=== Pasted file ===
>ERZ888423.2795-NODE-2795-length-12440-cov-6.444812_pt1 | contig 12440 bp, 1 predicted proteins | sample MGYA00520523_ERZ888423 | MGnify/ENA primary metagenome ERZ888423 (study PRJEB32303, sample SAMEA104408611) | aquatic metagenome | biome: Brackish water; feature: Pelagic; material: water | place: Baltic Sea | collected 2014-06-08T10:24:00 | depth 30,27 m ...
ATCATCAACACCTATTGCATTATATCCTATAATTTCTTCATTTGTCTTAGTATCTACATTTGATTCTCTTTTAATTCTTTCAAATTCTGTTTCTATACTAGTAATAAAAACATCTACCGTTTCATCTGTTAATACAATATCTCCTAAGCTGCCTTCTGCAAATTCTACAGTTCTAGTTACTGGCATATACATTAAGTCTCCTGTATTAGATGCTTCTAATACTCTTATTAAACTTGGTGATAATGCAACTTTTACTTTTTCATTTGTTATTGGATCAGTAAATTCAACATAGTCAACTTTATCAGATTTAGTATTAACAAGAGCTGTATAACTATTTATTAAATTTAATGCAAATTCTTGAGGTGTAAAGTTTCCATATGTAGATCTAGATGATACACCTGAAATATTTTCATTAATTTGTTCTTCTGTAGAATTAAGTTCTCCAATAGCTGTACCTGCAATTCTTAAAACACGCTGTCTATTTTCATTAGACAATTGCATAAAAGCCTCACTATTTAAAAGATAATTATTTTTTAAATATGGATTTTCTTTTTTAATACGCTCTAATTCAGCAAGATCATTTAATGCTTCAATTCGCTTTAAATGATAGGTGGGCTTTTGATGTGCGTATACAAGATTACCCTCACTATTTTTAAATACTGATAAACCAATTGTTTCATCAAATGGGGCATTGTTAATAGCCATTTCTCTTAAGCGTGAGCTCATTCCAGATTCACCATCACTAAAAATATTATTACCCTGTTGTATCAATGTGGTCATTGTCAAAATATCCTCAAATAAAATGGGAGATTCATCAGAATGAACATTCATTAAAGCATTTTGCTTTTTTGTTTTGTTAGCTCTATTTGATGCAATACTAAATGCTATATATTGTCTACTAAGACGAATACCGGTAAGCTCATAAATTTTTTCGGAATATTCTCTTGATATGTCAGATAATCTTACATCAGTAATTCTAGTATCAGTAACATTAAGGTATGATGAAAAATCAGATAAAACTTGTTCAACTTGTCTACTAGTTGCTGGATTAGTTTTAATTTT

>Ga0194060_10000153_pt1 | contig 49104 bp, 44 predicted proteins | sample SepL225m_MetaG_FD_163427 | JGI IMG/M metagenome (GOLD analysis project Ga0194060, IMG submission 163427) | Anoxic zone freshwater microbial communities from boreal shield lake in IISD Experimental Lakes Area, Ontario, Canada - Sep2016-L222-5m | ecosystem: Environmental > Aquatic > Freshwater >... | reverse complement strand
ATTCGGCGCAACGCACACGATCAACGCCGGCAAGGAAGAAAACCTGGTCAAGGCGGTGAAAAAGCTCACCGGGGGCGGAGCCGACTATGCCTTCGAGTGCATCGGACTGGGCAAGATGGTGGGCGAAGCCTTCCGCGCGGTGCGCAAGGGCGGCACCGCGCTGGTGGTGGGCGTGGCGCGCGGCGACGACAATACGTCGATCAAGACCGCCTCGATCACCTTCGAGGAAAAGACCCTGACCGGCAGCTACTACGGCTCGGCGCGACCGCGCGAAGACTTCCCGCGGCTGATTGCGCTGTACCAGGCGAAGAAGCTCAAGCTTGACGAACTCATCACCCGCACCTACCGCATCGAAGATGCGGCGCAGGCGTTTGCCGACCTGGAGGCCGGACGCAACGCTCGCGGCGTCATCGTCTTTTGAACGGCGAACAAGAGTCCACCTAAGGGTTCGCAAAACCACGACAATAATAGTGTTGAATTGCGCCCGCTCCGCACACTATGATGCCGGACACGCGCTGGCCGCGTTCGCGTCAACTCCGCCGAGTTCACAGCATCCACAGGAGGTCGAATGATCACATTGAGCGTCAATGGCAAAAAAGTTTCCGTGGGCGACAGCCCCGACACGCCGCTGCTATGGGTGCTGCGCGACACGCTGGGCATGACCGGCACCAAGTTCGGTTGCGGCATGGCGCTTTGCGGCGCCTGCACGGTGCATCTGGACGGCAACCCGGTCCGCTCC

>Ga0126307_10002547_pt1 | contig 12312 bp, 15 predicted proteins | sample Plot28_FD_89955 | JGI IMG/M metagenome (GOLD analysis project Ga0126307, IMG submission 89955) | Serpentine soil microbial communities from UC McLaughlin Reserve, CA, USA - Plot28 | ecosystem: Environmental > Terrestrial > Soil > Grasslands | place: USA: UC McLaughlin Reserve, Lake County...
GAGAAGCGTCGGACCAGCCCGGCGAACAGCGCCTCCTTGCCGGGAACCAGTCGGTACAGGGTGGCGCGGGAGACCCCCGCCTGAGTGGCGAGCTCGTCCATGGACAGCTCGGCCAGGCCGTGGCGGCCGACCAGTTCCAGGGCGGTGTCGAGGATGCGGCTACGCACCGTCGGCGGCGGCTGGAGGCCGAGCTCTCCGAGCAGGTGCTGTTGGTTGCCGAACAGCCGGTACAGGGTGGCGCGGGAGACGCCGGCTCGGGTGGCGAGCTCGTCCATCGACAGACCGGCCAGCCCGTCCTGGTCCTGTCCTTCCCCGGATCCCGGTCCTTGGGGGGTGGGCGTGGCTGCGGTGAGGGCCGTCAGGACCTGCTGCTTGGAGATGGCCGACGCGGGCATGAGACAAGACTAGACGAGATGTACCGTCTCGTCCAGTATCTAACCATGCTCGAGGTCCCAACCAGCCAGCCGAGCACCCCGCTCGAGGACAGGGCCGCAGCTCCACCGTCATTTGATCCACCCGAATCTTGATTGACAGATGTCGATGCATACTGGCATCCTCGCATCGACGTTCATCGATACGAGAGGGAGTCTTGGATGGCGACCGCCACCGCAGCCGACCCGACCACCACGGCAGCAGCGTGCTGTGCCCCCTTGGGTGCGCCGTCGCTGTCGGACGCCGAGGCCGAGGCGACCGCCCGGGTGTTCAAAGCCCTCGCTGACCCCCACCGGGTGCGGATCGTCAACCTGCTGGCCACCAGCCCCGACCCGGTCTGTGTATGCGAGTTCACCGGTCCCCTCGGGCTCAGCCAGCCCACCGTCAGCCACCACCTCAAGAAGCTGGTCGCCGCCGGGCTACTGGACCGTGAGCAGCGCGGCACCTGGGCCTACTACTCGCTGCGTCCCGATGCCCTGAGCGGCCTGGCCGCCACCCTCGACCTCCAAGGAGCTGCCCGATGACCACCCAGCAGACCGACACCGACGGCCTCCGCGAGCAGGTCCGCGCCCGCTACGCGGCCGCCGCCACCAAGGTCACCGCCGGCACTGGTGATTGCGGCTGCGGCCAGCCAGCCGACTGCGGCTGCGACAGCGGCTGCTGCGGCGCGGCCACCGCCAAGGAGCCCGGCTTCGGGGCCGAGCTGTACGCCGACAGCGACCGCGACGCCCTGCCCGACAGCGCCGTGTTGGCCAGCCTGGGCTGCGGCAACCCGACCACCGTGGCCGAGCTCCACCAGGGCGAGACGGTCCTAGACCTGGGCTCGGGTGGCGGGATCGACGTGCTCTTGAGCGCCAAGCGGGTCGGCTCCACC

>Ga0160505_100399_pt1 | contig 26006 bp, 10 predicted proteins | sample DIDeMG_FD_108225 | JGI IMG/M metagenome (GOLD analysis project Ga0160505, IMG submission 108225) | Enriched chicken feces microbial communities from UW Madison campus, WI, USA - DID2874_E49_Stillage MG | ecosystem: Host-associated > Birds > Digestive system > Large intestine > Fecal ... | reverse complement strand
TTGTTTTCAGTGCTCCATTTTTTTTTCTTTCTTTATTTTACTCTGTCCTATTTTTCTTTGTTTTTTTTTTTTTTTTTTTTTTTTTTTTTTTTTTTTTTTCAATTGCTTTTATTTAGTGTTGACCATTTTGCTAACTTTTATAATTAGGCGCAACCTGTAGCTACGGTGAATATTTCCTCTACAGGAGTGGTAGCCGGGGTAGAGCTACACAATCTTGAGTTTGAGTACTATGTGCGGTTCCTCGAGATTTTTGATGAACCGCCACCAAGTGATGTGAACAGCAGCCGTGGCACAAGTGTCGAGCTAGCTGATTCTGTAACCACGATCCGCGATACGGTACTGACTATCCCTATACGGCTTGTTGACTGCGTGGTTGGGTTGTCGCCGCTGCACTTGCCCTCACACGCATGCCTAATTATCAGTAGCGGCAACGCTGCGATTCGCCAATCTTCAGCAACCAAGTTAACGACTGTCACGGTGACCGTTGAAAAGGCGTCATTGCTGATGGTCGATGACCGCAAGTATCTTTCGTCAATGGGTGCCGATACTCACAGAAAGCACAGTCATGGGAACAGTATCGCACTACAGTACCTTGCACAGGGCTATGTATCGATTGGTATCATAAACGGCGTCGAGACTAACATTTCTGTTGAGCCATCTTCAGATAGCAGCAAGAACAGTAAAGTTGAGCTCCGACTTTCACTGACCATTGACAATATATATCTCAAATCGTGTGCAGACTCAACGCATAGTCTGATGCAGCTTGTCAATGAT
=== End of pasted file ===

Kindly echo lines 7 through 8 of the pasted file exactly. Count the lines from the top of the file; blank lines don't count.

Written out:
>Ga0160505_100399_pt1 | contig 26006 bp, 10 predicted proteins | sample DIDeMG_FD_108225 | JGI IMG/M metagenome (GOLD analysis project Ga0160505, IMG submission 108225) | Enriched chicken feces microbial communities from UW Madison campus, WI, USA - DID2874_E49_Stillage MG | ecosystem: Host-associated > Birds > Digestive system > Large intestine > Fecal ... | reverse complement strand
TTGTTTTCAGTGCTCCATTTTTTTTTCTTTCTTTATTTTACTCTGTCCTATTTTTCTTTGTTTTTTTTTTTTTTTTTTTTTTTTTTTTTTTTTTTTTTTCAATTGCTTTTATTTAGTGTTGACCATTTTGCTAACTTTTATAATTAGGCGCAACCTGTAGCTACGGTGAATATTTCCTCTACAGGAGTGGTAGCCGGGGTAGAGCTACACAATCTTGAGTTTGAGTACTATGTGCGGTTCCTCGAGATTTTTGATGAACCGCCACCAAGTGATGTGAACAGCAGCCGTGGCACAAGTGTCGAGCTAGCTGATTCTGTAACCACGATCCGCGATACGGTACTGACTATCCCTATACGGCTTGTTGACTGCGTGGTTGGGTTGTCGCCGCTGCACTTGCCCTCACACGCATGCCTAATTATCAGTAGCGGCAACGCTGCGATTCGCCAATCTTCAGCAACCAAGTTAACGACTGTCACGGTGACCGTTGAAAAGGCGTCATTGCTGATGGTCGATGACCGCAAGTATCTTTCGTCAATGGGTGCCGATACTCACAGAAAGCACAGTCATGGGAACAGTATCGCACTACAGTACCTTGCACAGGGCTATGTATCGATTGGTATCATAAACGGCGTCGAGACTAACATTTCTGTTGAGCCATCTTCAGATAGCAGCAAGAACAGTAAAGTTGAGCTCCGACTTTCACTGACCATTGACAATATATATCTCAAATCGTGTGCAGACTCAACGCATAGTCTGATGCAGCTTGTCAATGAT